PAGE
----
5 Helpful Holiday Hints for Human Resources
December 8, 2017
By Ryan McCarville, at McInnes Cooper
This article has been updated as of December 14, 2020.
For many people, the holiday season now upon us is a fun-filled time of the year. But for employers, and especially those involved in human resource management, it can be the cause of a few more headaches than usual. Here are five common employment issues that cause HR headaches during the holiday season, and hints to help employers relieve them.
1. Watch out for social host liability exposure
Employers host a virtual winter storm of events over the holiday season and beyond – office parties, retreats, client and customer receptions. For some, the COVID-19 pandemic might have eliminated such gatherings for some employers, but it may have only reduced the size or the frequency for other employers. Employers intend these to be enjoyable events, opportunities for employees to celebrate the end of a year together, thank customers, network, or all of these – often while enjoying a “cup of cheer” Employers know an employee could overindulge and embarrass themself (or the employer) – but that’s the least of the risks. Employers don’t necessarily have to pull the plug on holiday (or other) events altogether, but they should recognize the risks and take great care to manage them. Here are the three key legal duties employer owe their employees and five tips to help employers manage the risks. And if you’re grappling with how to handle cannabis at your holiday gatherings, here are the answers to 10 employer FAQs about cannabis.
2. “Happy Holidays” means all religious holidays – not just those you know
As winter approaches, employers’ thoughts turn to office holiday parties, family gatherings and the familiar (and typically mainstream) “holidays”, like Hanukkah and Christmas. Other religious traditions and holidays, and the employers’ human rights duty to accommodate them, can easily fade into the background. But as the ethnic diversity of Canada’s population grows, so does the religious diversity of its workforce. Employers have a legal duty to accommodate employees’ religions both during the holidays and year-round to ensure all employees have a happy and healthy holiday season – whenever and whatever that religious holiday might be. Here’s how one employer’s handling of the Himmelfahrt holiday violated its duty to accommodate on the basis of religion, and the answers to five of employers’ most frequently-asked questions about accommodating employees on the basis of religion.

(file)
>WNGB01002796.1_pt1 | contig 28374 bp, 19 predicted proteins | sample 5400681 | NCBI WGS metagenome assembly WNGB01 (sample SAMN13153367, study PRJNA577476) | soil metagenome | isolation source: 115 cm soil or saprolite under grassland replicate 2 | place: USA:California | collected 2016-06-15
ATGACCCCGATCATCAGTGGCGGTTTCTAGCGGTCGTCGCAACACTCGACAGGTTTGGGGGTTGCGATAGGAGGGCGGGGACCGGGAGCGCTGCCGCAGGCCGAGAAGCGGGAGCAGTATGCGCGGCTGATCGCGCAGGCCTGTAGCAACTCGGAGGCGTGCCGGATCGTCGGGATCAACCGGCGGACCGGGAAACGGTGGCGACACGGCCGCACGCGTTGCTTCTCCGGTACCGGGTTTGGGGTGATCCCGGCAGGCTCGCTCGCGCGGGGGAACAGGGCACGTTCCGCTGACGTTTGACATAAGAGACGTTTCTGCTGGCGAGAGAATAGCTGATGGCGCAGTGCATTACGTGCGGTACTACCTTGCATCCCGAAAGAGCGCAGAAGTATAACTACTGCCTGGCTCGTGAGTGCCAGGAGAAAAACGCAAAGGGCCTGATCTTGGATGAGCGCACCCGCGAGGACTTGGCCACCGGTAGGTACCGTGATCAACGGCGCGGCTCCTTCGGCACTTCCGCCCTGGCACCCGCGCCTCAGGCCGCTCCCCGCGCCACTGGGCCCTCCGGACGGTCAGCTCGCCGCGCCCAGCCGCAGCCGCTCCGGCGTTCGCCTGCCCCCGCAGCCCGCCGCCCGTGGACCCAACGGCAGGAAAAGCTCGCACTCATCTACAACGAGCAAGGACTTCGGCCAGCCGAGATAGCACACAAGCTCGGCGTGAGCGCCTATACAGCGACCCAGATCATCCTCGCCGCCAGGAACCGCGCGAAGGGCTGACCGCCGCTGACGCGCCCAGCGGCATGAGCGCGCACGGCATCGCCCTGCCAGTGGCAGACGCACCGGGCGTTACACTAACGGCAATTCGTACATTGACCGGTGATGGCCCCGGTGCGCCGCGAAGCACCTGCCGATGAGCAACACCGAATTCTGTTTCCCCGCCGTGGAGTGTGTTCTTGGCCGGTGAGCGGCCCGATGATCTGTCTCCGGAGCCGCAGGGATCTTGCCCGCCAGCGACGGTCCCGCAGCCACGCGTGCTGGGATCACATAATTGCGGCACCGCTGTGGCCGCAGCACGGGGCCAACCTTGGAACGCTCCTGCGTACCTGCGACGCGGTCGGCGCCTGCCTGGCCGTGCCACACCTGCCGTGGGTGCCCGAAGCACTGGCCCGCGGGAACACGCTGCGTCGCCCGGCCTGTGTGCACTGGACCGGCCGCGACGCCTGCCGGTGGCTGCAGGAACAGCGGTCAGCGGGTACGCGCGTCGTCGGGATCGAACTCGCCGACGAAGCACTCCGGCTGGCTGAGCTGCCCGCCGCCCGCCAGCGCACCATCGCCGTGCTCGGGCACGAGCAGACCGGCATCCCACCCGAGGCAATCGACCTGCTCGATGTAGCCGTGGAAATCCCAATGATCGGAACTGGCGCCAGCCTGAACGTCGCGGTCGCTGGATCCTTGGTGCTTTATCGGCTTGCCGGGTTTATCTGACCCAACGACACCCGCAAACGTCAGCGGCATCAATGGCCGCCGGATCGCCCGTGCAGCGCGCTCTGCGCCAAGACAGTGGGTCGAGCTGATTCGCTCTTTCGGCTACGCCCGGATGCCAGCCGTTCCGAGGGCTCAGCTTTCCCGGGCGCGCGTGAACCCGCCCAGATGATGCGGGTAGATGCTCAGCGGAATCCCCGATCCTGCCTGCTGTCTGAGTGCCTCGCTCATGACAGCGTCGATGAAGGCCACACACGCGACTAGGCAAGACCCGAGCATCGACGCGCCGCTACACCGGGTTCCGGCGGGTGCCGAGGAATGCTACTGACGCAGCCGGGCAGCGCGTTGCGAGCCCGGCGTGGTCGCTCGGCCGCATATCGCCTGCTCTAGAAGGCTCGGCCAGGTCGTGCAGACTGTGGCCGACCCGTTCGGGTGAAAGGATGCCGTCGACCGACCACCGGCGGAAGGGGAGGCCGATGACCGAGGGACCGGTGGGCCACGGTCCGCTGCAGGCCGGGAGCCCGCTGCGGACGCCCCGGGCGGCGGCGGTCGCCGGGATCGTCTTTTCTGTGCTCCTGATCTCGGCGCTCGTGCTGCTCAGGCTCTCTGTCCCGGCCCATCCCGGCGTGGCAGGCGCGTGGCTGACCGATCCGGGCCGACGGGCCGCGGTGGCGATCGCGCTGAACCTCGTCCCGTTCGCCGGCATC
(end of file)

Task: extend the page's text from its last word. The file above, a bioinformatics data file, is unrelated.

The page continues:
3. The (turkey) sandwich generation’s belt feels even tighter
More and more employees are finding themselves in the “sandwich generation”, squeezed between childcare on one side and eldercare on the other, a situation the COVID-19 pandemic has only exacerbated. And that squeeze extends to their employers. At no time do these demands seem higher – and the squeeze tighter – than during the holidays, as employees struggle to juggle their work and the stress of meeting family expectations. This has resulted in more family status discrimination claims, forcing decision-makers to balance the sandwiched employees’ needs against those of employers’. Here are the answers to five of employers’ most frequently-asked questions about workplace discrimination on the basis of family status.
4. “I got run over by a reindeer walking to work”
The employment contract, at its core, is an exchange of work for compensation – and employers are entitled to expect regular ongoing attendance from their employees. Yet poor attendance and high absenteeism is one of the most common and difficult problems employers manage. And it’s an issue that can spike when the weather is cold, the holiday parties late, and the egg nog freely flowing. Here are 10 of the top employers’ attendance and absenteeism management problems, and tips to help employers deal with them.
5. Actually, airports might not be happy places for employees (or employers)
Airports might often be happy places, but this might not be the case during the holidays, at least for employees or their employers, particularly during the COVID-19 pandemic. Employee tardiness is one of the most frequent causes of attendance problems – and adverse weather is one of the top three reasons employees give for it. Northern winters can be snowy, slippery and long, resulting in treacherous driving, cancelled flights and during the holidays in particular, an employee’s ability to make it home in time to be at work. Here are three tips to help employers manage employee tardiness due to adverse weather conditions.
Please contact your McInnes Cooper lawyer or any member of the Labour & Employment Team @ McInnes Cooper to discuss this topic or any other legal issue.
McInnes Cooper has prepared this document for information only; it is not intended to be legal advice. You should consult McInnes Cooper about your unique circumstances before acting on this information. McInnes Cooper excludes all liability for anything contained in this document and any use you make of it.
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